This is the third installment in our three-part series exploring how to use Tenable products to protect credentials used for network assessments. Here, we focus on ’nix style systems: Linux, Unix and macOS.
In part 1 of our three-part series, I covered general best practices for protecting credentials when performing network assessments. In part 2, I provided specific guidance for Windows systems. In this third and final post in the series, I take a look at protecting credentials authenticating against ’nix hosts (by ’nix, we mean Linux, Unix, and macOS), specifically focused on SSH.
Please note that enabling some of these controls may have other effects on your network and systems. Before you implement any of these changes, you should test all settings thoroughly to determine if they are appropriate for your environment. Not all organizations will be able to implement all these settings. When configuring account(s) for use in credentialed scanning, below are some key considerations unique to ’nix hosts.
5 tips for credentialed scanning of ‘nix hosts
- Securely configure SSH.
There are more than a dozen different configuration changes you can make to an SSH server to make it more secure. We won’t go into them all here, but a great place to start is to take a look at the recent benchmarks from CIS for your target operating system. Some, like Ubuntu and CentOS, have specific SSH sections that should be reviewed in their entirety. You can also use Nessus to check many of these specific configurations.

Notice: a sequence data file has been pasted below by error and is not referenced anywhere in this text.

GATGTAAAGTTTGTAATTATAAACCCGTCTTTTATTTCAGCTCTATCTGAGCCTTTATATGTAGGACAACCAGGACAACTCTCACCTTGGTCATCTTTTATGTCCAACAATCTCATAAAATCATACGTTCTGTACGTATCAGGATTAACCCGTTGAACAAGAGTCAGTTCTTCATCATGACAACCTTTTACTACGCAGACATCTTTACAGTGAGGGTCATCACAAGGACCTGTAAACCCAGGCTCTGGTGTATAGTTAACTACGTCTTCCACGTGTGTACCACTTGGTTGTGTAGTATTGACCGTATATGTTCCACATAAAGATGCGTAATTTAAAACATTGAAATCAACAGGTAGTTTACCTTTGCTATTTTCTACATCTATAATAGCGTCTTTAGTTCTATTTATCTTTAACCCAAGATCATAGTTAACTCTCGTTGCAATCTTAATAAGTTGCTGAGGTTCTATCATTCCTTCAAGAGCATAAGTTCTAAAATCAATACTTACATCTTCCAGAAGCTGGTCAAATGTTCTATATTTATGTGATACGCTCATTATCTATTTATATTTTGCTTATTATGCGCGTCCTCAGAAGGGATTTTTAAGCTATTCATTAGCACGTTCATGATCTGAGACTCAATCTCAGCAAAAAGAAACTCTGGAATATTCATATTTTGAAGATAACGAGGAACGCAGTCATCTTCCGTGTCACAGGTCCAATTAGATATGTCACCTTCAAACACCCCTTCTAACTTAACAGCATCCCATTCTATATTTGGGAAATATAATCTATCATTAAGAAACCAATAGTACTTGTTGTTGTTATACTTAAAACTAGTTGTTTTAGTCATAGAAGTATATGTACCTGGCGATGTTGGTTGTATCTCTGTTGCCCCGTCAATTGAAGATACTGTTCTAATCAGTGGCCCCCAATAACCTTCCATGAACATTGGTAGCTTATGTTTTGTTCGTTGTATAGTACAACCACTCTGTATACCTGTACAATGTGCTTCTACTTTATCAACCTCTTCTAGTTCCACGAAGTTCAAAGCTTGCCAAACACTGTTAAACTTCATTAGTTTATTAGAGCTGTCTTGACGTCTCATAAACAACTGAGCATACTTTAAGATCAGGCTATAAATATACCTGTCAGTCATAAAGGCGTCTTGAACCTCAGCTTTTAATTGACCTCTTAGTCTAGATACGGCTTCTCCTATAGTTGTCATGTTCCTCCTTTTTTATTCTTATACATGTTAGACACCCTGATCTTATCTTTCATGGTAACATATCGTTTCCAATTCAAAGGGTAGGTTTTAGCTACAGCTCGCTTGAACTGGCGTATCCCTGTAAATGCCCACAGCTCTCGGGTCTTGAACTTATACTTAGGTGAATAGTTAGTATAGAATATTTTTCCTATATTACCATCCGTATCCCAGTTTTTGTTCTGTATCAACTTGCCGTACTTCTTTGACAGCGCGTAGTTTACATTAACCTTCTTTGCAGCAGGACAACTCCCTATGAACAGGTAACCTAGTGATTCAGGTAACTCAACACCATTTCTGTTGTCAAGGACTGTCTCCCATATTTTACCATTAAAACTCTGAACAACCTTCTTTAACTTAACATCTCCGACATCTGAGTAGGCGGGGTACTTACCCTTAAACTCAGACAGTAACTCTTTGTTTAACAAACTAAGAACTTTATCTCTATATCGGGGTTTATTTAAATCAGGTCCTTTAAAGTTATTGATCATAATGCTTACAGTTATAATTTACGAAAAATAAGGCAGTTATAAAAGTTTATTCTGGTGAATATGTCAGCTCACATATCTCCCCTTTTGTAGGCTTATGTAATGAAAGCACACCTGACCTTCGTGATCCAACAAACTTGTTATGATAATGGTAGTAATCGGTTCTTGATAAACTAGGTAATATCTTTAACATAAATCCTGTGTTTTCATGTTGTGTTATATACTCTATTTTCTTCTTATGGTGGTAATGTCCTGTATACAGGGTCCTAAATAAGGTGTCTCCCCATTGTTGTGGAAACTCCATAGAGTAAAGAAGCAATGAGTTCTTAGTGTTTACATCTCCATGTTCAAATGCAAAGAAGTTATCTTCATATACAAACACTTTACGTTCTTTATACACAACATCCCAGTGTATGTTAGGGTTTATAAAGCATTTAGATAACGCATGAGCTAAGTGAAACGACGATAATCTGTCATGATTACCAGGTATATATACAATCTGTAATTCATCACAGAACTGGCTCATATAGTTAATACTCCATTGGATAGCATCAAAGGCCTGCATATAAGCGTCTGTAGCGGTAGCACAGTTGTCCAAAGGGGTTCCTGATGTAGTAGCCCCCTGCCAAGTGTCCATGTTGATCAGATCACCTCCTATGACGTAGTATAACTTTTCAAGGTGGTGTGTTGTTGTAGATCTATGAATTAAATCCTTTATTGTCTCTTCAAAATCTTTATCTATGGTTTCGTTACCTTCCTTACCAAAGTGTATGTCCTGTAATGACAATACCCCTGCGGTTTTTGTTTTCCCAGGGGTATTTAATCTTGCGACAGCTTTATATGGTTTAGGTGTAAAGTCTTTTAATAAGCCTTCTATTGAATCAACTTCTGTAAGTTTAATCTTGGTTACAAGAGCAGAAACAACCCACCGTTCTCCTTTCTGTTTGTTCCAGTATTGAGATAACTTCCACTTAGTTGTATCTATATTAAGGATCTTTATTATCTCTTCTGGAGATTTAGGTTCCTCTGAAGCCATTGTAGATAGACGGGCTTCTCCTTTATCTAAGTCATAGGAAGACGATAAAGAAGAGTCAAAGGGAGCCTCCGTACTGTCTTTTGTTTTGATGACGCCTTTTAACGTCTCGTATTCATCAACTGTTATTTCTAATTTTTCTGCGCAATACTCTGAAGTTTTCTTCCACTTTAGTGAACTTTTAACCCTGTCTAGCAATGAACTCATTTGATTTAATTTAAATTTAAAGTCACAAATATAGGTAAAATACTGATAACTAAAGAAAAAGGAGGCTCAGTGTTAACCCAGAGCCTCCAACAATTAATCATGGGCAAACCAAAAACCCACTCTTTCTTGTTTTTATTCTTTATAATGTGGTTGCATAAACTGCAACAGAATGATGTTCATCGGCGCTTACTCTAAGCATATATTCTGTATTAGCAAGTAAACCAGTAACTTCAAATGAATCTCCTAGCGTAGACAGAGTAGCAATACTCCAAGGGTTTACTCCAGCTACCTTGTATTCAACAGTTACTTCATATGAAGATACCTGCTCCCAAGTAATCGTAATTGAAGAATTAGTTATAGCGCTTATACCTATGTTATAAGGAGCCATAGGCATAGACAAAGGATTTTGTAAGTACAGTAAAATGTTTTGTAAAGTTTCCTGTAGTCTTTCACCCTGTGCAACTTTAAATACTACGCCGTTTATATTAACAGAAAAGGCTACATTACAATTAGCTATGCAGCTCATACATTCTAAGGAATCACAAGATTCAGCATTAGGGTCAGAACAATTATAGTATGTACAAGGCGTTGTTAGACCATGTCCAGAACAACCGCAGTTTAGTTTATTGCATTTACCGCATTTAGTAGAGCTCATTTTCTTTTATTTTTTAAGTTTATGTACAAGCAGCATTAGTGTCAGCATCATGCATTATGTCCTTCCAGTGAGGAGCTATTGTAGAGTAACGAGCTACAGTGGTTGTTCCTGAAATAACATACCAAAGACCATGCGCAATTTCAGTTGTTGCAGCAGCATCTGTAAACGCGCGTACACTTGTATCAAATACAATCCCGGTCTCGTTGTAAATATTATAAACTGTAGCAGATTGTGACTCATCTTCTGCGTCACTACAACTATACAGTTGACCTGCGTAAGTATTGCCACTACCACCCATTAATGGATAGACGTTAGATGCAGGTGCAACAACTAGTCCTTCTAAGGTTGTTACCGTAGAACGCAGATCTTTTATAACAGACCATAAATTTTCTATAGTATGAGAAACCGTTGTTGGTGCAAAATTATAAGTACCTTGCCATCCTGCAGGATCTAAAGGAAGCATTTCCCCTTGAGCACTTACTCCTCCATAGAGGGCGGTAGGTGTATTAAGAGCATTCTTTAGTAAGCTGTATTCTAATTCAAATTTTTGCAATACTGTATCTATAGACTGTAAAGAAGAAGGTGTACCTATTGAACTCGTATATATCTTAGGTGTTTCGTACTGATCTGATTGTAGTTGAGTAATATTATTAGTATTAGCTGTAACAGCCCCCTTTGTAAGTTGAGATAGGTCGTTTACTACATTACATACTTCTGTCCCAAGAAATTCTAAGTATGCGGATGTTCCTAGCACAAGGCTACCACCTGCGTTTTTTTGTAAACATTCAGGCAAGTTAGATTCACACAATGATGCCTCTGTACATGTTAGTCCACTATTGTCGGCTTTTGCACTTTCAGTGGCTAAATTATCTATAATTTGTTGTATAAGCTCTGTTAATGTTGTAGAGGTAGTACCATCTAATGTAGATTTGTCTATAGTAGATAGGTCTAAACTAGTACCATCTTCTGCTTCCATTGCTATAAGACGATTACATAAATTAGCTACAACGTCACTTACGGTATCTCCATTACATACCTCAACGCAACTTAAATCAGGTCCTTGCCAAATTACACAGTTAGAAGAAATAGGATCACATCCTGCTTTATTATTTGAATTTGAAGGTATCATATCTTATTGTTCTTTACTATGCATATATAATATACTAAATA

- Use least privilege functionality to limit what access is needed.
Full root or sudo privileges can be a risk in certain environments. Using Nessus, you can test to see exactly what privileges are needed to run vulnerability and compliance assessments in your environment and only allow access to what’s needed.
- Use unique accounts for authentication and assessments.
The ’nix subsystem allows for the option of using unique accounts for remote authentication and actually running the tests with plugins using ‘su’ or a combination of this and ‘sudo.’ Consider configuring this in Nessus.
- Use SSH keys or certificates.
Using a username/password to authenticate to a system with SSH usually means you implicitly trust your target systems, as a rogue or compromised system could be configured to steal your scanning credentials. Use SSH keys or certificates to mitigate this. Strongly consider setting up or using existing management tools to manage SSH key or certificate deployment and revocation.
- If using SSH keys, encrypt the private key.
A compromised unencrypted private key could mean full access to your internal infrastructure, just like a remote code execution vulnerability. Ensure your SSH keys are secured with a passphrase.
Read the online documentation:
Other blog posts in this series:
- Overview: How to Protect Scanning Credentials
- 5 Ways to Protect Scanning Credentials for Windows Hosts